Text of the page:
2019 was another amazing year for recording in Wexford. Almost 60,000 records were collected during the year. We set out a few aims at the start of the year. One was to make sure all 2564 moands received a visit, this I’m glad to say we achieved. Another was to try and find 100 or more species per monad. At the end of 2018 there were 158 monads, by the end of this year there are just 78 monads with 99 or less species. None of these are ever likely to top the 100 mark, as most are around the border of the county, and are part monads or high up in the Blackstairs Mountains.
The average number of species per monad has also increased by 9 to 167.
The number of species for hectads has continued to increase. T02 which includes Wexford Town still has the largest list of species, reaching 953 this year. The average number of species for the 42 hectads is 658.
Refinds for the county
There have been some exceptional refinds of native species that were thought extinct in the county. Matthiola sinuata (Sea Stock) had been extinct in Ireland since 1925 was refound on the east coast. On the south coast Cytisus scoparius subsp. maritimus (Prostrate Broom) was refound on Baginbun Head in large numbers, this broom that hugs the ground rather than growing upright was last recorded here in the 1880s by H.C. Hart, and the first county record since the 1960s. Also on the south coast Lathyrus japonicus (Sea Pea) was found on a shingle beach on the Hook, 2nd county record, and first since 1994. It wasn’t just native species that we had luck with, even as late as December Angelica archangelica (Garden Angelica) was refound on the bank of the River Barrow at New Ross, this garden escape last reported here in 1994 by Ro FitzGerald.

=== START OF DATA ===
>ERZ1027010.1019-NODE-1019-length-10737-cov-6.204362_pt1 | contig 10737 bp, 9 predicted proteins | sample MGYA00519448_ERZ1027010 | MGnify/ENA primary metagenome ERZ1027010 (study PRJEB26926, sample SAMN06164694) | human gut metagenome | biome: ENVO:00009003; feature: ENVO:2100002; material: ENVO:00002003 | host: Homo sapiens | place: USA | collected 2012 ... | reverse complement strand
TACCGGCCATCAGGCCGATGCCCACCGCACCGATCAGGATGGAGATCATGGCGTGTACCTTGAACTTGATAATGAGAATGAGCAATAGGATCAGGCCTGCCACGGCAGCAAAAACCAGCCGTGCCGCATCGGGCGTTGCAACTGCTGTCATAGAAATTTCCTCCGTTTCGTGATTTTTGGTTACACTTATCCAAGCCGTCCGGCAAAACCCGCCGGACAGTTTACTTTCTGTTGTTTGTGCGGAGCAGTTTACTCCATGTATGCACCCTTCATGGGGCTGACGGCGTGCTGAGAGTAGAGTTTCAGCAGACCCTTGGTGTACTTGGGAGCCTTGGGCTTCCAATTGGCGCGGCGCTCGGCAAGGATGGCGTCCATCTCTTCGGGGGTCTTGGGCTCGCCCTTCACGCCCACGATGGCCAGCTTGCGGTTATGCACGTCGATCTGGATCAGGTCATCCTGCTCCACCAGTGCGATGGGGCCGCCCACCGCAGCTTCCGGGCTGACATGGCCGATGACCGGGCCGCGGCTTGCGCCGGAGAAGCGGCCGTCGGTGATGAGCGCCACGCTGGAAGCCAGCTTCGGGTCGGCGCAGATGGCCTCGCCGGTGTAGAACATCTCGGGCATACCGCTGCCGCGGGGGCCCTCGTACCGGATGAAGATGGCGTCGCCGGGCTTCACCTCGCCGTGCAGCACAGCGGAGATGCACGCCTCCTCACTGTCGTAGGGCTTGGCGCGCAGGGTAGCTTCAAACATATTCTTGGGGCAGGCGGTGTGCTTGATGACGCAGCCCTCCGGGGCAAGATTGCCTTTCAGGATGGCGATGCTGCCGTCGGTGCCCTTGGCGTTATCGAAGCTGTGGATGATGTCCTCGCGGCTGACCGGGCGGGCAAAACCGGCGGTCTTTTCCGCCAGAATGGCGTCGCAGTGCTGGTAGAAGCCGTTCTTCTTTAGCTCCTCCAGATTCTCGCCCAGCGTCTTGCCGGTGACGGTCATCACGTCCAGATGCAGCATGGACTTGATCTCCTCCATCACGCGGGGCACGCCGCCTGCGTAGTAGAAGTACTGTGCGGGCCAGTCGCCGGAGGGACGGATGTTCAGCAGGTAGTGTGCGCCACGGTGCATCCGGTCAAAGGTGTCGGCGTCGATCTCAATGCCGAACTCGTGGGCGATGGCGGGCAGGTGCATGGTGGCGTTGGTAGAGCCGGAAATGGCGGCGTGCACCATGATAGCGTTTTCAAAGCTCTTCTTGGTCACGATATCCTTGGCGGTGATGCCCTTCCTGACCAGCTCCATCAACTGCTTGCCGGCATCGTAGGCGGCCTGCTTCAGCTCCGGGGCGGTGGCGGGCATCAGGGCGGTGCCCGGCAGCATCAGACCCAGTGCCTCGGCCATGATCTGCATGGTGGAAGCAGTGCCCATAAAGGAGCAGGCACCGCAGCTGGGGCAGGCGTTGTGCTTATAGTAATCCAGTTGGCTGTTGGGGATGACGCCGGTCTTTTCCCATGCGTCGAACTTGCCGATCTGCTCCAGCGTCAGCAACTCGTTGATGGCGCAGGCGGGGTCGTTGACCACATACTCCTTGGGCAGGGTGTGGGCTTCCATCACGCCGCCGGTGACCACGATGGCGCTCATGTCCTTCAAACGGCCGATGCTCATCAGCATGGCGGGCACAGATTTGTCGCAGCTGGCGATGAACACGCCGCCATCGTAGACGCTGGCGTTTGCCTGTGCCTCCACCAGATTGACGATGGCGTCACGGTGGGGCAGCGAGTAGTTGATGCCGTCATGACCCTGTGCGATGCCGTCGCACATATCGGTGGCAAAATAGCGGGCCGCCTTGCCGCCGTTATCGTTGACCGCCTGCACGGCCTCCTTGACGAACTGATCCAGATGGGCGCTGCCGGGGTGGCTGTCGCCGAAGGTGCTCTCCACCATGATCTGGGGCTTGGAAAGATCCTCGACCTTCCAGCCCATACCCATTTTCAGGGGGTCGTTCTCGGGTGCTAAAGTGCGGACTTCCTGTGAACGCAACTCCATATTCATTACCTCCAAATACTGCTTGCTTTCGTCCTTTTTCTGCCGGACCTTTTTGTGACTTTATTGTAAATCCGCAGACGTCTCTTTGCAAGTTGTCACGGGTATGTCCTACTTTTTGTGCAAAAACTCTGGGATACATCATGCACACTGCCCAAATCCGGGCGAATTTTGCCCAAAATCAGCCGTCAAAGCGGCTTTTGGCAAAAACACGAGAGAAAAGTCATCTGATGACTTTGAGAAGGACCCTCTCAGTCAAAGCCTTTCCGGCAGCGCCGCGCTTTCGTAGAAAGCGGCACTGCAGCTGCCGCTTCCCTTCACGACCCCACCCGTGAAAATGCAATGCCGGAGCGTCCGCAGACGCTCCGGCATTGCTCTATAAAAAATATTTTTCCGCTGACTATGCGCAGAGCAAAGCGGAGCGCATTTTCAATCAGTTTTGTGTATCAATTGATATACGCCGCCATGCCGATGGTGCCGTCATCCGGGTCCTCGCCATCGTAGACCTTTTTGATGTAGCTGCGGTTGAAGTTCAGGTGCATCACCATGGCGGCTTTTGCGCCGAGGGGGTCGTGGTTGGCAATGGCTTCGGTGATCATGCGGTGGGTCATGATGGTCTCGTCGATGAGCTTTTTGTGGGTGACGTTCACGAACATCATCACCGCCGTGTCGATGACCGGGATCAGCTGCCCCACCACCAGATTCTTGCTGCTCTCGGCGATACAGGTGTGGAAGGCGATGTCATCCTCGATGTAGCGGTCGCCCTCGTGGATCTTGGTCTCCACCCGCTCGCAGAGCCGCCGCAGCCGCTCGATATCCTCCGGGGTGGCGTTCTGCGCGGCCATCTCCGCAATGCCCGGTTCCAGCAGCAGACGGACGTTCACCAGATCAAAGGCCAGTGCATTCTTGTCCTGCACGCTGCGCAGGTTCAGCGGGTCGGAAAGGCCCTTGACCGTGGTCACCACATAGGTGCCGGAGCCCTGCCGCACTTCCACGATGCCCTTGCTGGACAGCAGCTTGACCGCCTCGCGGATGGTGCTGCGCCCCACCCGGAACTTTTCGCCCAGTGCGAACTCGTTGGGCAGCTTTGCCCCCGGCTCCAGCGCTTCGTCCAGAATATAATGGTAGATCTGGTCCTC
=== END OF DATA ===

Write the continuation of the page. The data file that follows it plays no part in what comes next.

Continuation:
Sea Pea above
Sea Stock above
New species & hybrids for the county
31 new species and hybrids have been added to the county list in 2019. 6 of these were hybrids. Only 8 out of the 31 were native: Geum x intermedium (Water x Wood Avens) and 7 dandelions. Even though found in 2018, but not named until 2019 was Euphrasia stricta, was the best record as this is a new eyebright for Ireland.
Other fun projects included over the winter months trying to find Stellaria media (Common Chickweed) for as many of the monads as possible. Once you got the hang of what habitat Common Chickweed liked it was reasonably easy to find, well used field gateways, fields resown to grass, and waste ground were the best places to look. Surprisingly hard to find in stubble fields and on road verges.